By Oswald Sobrino, J.D.; M.A. (Econ.); M.A. (Theo.); M.L. (Master of Latin), doctoral student, University of Florida.

Friday, April 5, 2013

Wow! Mature and Christian Wisdom on Foot-Washing Issue on the Internet

Dr. Jeffrey Mirus of has written a wise, prudent, and mature analysis of the whole liturgical foot-washing issue. (By the way, if we have to use labels, Dr. Mirus qualifies, in my view, as a Catholic theological conservative.) Here is the link. You will not waste your time reading it. I will quote an excerpt that I found striking, but please read the whole article to get the entire context:

It seems to me that there is ample warrant for permanently changing the liturgical rule which restricts foot-washing to males, as maleness plays no significant role in this context. The priest represents Christ; in washing the feet of those who depend upon him for spiritual good, he demonstrates the essential note of ministerial humility and self-abasement in genuine service. And any person who receives such service is called, in Christ’s name, to do the same for others.
But it remains to be seen whether Pope Francis intends to change this rule. Retaining the restriction has one value; it makes the current liturgical context seem materially more similar to the context of the Last Supper, even though the use of layman [sic] renders the scene theologically dissimilar, and this particular similarity or dissimilarity seems to be essentially irrelevant to Our Lord’s point. It is at least possible that restriction to males has become something of a patriarchal anachronism. It is certainly possible that insistence on this rubric actually now obscures what it was originally intended to clarify. But again, whether the Pope intends to change the norm remains to be seen.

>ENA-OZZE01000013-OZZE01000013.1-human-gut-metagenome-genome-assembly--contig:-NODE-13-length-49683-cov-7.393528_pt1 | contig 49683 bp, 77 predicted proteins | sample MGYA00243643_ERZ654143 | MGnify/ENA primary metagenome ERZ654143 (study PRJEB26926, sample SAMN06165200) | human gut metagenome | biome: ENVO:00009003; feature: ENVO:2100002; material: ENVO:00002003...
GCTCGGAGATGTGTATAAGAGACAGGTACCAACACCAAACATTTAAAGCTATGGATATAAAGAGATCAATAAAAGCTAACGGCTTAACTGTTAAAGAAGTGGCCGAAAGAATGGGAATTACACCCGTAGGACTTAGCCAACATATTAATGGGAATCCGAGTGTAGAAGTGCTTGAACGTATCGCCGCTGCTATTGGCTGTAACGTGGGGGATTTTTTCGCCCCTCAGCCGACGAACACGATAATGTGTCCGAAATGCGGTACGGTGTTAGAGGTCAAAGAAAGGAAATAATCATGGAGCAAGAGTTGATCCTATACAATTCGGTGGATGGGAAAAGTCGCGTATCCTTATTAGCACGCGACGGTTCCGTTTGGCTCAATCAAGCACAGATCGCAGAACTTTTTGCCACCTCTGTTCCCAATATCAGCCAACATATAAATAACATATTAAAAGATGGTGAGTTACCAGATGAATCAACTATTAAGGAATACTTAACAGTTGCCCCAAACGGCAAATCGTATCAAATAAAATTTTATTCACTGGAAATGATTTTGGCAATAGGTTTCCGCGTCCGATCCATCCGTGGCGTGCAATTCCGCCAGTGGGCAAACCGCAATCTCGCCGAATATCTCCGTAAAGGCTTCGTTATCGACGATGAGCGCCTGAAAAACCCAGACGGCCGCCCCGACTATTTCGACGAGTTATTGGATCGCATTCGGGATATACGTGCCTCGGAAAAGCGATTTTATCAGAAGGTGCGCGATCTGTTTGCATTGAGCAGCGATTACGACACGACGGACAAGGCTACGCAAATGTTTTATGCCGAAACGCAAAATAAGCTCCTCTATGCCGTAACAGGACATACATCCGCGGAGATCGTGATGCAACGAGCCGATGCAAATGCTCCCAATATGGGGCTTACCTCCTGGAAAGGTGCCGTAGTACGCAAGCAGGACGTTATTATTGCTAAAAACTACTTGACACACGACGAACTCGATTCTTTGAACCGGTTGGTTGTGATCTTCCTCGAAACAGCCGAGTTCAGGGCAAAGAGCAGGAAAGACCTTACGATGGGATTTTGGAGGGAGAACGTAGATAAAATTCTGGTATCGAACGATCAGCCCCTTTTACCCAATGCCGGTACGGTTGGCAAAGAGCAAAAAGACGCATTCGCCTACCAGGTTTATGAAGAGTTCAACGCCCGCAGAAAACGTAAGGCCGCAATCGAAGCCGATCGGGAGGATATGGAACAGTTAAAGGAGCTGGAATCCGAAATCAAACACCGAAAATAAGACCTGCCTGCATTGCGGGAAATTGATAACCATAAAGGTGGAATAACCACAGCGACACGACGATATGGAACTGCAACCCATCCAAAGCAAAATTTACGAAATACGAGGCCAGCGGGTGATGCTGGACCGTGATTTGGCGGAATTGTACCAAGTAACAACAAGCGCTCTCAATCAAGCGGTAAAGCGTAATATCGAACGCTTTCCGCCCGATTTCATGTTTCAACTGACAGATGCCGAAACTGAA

Source Link. (End of Mirus excerpt)
Frankly, my analysis as a non-canon lawyer (although a civil lawyer trained in a secular Roman law legal system) and as a reasonably intelligent Catholic is that in fact the Pope has recognized the discretionary pastoral exception for bishops to include females if a bishop so desires (Canon 26 of the 1983 Code of Canon Law). Notice that there is nothing in any serious discussion of the matter about forcing a bishop to do anything. [N.B.: My analysis assumes that the canon law rules on custom (Canons 23-28) and on official interpretation of law (Canon 16) apply to this liturgical question. If these canon law provisions do not apply to this liturgical question, then the technical requirements of canon law are not binding, although they might possibly be analytically persuasive in evaluating this liturgical matter.]
But Dr. Mirus' reflections give us a great teaching moment about the tendencies toward Pharisaical attitudes that are all too common and seem to blossom on the internet. Reflection, restraint, self-control, maturity, kindness, courtesy, graciousness, yes, even, contemplation--what a wonderful way to approach the matter or any other matter in the future, especially if the matter involves the conduct of the Pope, your Pope. Or are those qualities too much to ask of individuals who identify themselves as devout? The Pope's actions have borne good fruit in unexpected ways for those willing to seize the occasion. Carpe diem.

(The image below showing Jesus with the Samaritan woman at the well is in the public domain.)